sábado, 28 de mayo de 2011
Germany E. coli O 104 Outbreak One of Largest on Record
The current events represent one of the largest described outbreaks of HUS/STEC (hemolytic uremic syndrome/shiga toxin E. coli) worldwide and the largest in Germany, with a very atypical age and sex distribution of the cases.
Official counts are in the hundreds, but many more illnesses are probably going unreported. It's safe to assume the actual count is well into four digits.
Most outbreaks of HUS, a life-threatening complication, in Germany and elsewhere are associated with E. coli O157:H7. This outbreak, however, involves another strain, E. coli 0104, which is rarely encountered.
Authorities are particularly alarmed by the high proportion of German victims hospitalized with HUS. Generally, only 10 percent of E. coli patients develop HUS, which is characterized by acute renal failure, haemolytic anemia and thrombocytopenia. In Germany, authorities report that more than 200 of the sick have developed HUS, and some reports put the figure at nearly 50 percent of the overall cases. This suggests that the German E. coli may be capable of producing high levels of toxins, making it especially deadly.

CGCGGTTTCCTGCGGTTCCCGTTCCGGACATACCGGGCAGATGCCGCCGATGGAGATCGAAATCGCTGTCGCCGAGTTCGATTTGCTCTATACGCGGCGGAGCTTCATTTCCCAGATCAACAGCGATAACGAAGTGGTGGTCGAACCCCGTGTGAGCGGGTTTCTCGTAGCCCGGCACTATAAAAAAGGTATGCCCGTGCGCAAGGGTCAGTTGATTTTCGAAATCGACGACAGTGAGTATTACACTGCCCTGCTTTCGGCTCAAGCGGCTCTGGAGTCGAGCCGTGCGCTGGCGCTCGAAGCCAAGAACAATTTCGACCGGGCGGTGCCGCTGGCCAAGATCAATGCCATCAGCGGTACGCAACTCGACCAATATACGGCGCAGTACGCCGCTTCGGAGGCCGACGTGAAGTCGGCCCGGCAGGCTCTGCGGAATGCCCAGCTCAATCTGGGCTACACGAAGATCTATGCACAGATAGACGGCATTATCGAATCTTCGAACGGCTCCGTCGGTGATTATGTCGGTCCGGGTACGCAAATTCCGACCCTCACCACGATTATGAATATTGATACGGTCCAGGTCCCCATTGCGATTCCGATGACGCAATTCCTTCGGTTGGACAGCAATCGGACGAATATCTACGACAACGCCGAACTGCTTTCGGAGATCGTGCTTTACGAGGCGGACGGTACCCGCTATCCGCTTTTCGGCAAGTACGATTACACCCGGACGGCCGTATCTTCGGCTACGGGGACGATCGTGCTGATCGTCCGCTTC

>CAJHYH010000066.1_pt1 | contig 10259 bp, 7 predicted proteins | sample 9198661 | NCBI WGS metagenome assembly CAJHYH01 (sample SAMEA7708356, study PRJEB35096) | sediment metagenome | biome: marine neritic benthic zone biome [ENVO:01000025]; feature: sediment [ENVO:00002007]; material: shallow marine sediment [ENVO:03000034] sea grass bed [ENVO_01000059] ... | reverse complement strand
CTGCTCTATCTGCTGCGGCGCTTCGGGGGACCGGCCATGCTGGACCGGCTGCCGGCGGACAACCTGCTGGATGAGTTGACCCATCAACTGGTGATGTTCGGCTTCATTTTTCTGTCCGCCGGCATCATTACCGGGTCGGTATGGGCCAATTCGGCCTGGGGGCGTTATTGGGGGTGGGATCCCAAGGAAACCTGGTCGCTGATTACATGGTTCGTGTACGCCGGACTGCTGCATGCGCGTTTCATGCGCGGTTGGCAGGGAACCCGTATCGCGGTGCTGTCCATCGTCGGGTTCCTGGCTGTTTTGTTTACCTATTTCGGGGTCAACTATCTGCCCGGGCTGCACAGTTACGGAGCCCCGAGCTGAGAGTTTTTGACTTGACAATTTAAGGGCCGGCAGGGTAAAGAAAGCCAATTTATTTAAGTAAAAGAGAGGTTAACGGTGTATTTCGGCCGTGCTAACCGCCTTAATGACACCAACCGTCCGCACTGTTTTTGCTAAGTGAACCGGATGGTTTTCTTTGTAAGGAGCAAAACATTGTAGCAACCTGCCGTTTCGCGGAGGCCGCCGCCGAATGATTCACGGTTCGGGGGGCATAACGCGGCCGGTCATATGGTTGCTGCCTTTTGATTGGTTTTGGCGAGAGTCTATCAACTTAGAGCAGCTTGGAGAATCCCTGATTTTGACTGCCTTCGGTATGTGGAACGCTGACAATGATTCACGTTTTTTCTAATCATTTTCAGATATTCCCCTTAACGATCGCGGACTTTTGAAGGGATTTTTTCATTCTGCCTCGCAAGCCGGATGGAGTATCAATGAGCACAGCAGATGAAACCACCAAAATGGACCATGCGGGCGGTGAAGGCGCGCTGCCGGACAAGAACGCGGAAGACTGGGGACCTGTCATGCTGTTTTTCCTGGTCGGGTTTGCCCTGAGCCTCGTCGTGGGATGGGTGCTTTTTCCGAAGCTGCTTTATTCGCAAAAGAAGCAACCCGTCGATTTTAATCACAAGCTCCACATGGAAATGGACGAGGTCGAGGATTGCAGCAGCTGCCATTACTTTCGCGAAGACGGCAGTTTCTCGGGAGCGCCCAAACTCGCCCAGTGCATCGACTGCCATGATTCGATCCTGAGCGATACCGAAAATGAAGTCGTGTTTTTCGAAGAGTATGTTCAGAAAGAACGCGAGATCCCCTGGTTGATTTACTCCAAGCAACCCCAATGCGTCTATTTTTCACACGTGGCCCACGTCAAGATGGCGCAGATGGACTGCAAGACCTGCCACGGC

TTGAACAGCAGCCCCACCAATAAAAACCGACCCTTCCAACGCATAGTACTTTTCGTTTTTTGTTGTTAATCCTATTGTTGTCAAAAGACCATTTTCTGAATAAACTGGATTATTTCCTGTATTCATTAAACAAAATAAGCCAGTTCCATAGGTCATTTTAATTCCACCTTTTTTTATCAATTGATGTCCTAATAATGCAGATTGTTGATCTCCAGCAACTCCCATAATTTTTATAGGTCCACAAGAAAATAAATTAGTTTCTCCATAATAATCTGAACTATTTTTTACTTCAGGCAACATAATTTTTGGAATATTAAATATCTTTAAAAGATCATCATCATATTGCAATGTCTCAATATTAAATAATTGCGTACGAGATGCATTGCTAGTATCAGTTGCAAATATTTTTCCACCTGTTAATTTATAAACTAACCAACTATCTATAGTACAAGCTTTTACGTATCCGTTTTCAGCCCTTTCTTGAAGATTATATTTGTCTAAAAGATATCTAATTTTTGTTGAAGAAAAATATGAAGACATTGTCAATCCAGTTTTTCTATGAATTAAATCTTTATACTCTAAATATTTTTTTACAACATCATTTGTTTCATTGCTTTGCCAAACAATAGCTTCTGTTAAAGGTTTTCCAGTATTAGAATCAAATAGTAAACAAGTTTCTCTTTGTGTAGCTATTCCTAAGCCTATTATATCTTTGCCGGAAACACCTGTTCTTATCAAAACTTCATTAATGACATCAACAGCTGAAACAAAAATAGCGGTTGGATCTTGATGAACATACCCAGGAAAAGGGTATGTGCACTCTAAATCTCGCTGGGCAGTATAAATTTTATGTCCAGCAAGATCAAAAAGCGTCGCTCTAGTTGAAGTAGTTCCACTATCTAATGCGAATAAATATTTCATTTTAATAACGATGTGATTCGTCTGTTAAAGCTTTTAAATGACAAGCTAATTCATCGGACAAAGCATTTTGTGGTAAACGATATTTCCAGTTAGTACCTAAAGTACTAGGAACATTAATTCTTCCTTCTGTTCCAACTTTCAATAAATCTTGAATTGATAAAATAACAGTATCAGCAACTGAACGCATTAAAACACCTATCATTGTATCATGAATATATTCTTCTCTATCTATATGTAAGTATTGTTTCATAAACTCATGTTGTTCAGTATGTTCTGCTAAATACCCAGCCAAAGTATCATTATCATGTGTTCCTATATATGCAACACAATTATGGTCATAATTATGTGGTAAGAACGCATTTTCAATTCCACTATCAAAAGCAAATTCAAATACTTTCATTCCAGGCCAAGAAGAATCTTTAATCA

The high numbers of people showing up in emergency rooms suggested that "the source of infection is still active." Germany's outbreak has been extraordinary in that it has affected mostly middle-aged women--a group that typically less susceptible to the pathogen, nobody seems to know the reason.
The outbreak is also unusual in that it has developed very rapidly, and high number of cases affect adults (86% are in people aged 18 years or older), particularly women (67%), instead of the normal high-risk groups (infants and elderly people). The serologic test for the E. coli O104 strain is not usually available in the microbiology labs and that may well have delayed the identification process.
Fernando Fuentes Pinochet